Kendall Ware had set foot on the French liner bound for France early in May; he had landed at Bordeaux, May 19th. It was now the last of June. Less than two months had passed over his head, but the Kendall Ware who paced the Avenue du Bois de Boulogne this evening was years removed from the boy who walked the decks of the Rochambeau with Maude Knox. He was altered as only years of experience could have altered him in the times when men went about their business after the manner of rational human beings, when death was not a profession which engaged the world, when the dollar was the measure of success, when one day was like another, and meat could be eaten seven days in the week. The great modification in him was that he had learned it to be true that man is a thinking animal and that the brain may be used for something besides adding a column of figures or as a storage-house for the thoughts of a past generation. He had perceived that different theories of life existed in the world. He had been seized by events and forcibly fed with something which might crystallize into knowledge, and he had arrived at that unpleasant junction in the railroad system of life where he must choose between trains—whether he would board the one which went ahead swiftly through the Country of Responsible Individual Thought or the one which lagged backward through the Land of Swallowed Dogmas…. He was not happy.
He was making another discovery—namely, that one can theorize very comfortably, but that when one transmutes theory into accomplished fact, theory has become practice, and speculations upon its results may be exceedingly unpleasant. Within the last twenty-four hours Kendall had translated one theory into a fact, and another fact had arrived, needing no transmutation. The theory was the little-moment-of-happiness theory, and the fact was a letter from his mother.
That morning after he had left Andree he was rather disappointed to find that he suffered no remorse, experienced no sense of having done what he should have left undone. Andree was Andree, sweet, good, lovable. Because she was so, and because of his certainty of her cleanness of soul, he felt no sense of degradation or of having transgressed. He was even happy, rejoicing, boylike, in the sweetness of the gift of her love…. He found his mother’s letter at the office and, having read it, his romance was smirched with sordidness, its beauty was dulled by the intrusion of harsh, unsparing, cold convention. The Middle West had intruded upon Paris, and he was discovering that there was much Middle West remaining alive in him.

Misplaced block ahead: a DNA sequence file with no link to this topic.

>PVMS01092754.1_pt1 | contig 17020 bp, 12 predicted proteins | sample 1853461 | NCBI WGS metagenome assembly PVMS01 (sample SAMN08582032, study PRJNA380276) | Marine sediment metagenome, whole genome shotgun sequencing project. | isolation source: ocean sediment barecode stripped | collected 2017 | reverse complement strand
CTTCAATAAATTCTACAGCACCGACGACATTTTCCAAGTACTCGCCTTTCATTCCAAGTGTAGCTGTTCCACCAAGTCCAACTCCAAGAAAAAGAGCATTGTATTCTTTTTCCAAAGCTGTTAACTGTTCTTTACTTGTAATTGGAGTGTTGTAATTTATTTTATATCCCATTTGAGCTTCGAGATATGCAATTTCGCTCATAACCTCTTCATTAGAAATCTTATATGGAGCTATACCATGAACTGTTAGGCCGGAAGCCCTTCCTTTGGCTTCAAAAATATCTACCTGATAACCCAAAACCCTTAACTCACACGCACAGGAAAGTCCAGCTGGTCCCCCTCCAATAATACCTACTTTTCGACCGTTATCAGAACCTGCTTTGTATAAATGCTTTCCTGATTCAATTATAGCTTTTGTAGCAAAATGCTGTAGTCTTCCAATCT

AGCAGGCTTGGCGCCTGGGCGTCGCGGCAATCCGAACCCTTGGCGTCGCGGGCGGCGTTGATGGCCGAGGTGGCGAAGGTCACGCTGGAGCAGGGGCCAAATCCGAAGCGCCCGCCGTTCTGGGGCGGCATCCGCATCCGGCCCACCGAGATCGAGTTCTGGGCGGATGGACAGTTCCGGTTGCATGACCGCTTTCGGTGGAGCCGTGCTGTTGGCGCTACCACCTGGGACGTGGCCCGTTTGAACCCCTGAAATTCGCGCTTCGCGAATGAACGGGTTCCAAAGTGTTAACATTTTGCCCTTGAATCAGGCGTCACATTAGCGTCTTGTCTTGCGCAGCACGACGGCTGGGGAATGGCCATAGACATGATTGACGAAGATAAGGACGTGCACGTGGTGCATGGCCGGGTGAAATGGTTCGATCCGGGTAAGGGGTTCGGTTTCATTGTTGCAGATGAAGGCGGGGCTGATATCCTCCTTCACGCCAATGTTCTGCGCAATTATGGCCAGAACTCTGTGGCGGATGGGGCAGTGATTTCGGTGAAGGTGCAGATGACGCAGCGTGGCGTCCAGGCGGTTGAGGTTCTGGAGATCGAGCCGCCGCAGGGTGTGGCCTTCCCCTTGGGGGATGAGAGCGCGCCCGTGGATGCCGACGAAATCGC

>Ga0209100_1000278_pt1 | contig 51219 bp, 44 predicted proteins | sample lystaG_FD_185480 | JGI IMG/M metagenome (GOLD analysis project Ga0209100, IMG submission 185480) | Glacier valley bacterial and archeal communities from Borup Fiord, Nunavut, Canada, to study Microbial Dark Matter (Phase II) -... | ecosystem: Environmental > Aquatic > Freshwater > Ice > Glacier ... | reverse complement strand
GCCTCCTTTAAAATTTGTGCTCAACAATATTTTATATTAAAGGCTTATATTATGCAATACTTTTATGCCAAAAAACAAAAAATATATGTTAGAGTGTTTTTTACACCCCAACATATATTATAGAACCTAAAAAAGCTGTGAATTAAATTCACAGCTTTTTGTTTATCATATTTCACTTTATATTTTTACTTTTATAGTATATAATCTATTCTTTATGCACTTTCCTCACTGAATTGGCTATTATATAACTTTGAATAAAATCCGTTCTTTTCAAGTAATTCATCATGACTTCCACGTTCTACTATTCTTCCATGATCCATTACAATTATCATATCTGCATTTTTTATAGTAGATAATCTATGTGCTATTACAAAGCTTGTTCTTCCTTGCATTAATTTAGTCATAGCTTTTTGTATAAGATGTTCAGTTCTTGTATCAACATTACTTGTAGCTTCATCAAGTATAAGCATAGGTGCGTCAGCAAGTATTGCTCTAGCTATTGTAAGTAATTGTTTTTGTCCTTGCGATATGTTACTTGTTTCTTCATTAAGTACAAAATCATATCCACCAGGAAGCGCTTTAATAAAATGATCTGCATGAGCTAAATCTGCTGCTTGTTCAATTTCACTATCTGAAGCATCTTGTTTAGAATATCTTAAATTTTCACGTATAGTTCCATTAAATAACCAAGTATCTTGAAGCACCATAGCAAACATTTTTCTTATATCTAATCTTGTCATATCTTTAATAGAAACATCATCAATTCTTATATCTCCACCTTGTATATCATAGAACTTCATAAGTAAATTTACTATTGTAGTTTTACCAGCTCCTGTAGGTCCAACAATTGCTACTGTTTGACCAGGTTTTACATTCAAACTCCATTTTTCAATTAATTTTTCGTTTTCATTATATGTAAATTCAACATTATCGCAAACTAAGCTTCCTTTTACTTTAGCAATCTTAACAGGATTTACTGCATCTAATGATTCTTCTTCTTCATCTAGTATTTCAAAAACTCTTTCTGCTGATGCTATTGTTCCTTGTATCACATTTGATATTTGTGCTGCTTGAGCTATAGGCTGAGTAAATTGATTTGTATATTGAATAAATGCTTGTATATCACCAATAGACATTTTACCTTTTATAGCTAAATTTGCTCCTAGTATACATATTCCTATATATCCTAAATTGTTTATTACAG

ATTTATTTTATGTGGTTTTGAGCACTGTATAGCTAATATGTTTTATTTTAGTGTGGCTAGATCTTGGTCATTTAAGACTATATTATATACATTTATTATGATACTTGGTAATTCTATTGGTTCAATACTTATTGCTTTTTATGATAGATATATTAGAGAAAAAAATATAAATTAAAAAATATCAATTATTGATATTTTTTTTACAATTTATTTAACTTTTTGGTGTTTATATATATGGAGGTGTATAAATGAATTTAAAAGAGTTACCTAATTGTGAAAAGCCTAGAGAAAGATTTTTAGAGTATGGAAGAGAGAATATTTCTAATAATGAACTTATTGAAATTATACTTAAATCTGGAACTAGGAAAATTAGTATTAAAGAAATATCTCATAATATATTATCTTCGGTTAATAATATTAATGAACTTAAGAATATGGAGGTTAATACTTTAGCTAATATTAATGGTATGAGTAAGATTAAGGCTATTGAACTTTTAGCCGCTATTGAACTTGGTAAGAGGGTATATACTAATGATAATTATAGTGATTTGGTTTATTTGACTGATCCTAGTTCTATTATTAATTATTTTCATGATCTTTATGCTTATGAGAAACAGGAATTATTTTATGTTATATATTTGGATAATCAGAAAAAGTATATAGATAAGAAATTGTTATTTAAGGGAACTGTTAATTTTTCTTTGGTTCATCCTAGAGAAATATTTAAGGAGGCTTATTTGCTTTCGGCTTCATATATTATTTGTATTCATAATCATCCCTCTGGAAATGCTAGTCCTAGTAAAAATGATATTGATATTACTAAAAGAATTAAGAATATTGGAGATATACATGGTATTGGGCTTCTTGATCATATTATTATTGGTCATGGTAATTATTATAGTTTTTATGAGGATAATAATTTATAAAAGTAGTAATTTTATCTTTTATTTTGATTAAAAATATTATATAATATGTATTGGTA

His mother’s letter had said, and he could visualize her face as she wrote, severe, unyielding, harsh, forbidding:
I am sorry to hear that you are stationed in Paris. They say that Paris is a wicked city. Everybody says the French are loose and immoral, which makes me worry about all our young men who are thrown with them. Your letter says that Paris is beautiful. It is not a good beauty, I have heard. Some one told me there were statues of naked women all over in the parks. I cannot understand how they allow such things; they must be bad, passionate men to allow it. I hope you will be very careful. You are young, and sometimes you are like your father, who is easily taken in. I am glad you do not speak that language, because you cannot get acquainted with French people. Those women have no morals; they are nasty creatures who just want to get hold of every penny you get. Some day you will want to marry a nice, clean American girl, and you have got to think about that. I don’t see why the war couldn’t have been some place else. Don’t ever look at one of them. They’re all atheists and that accounts for it….
There was more to the same effect. It reflected his mother perfectly, and the sentiments of the people among whom his mother lived; it represented, in extreme terms, the sentiment of his home community…. And over against it all stood Andree! That such words should be used to apply to her was sacrilege!… Yet … yet … she was—no matter what he might argue in her favor—in the language of his people, Andree was not an honest woman….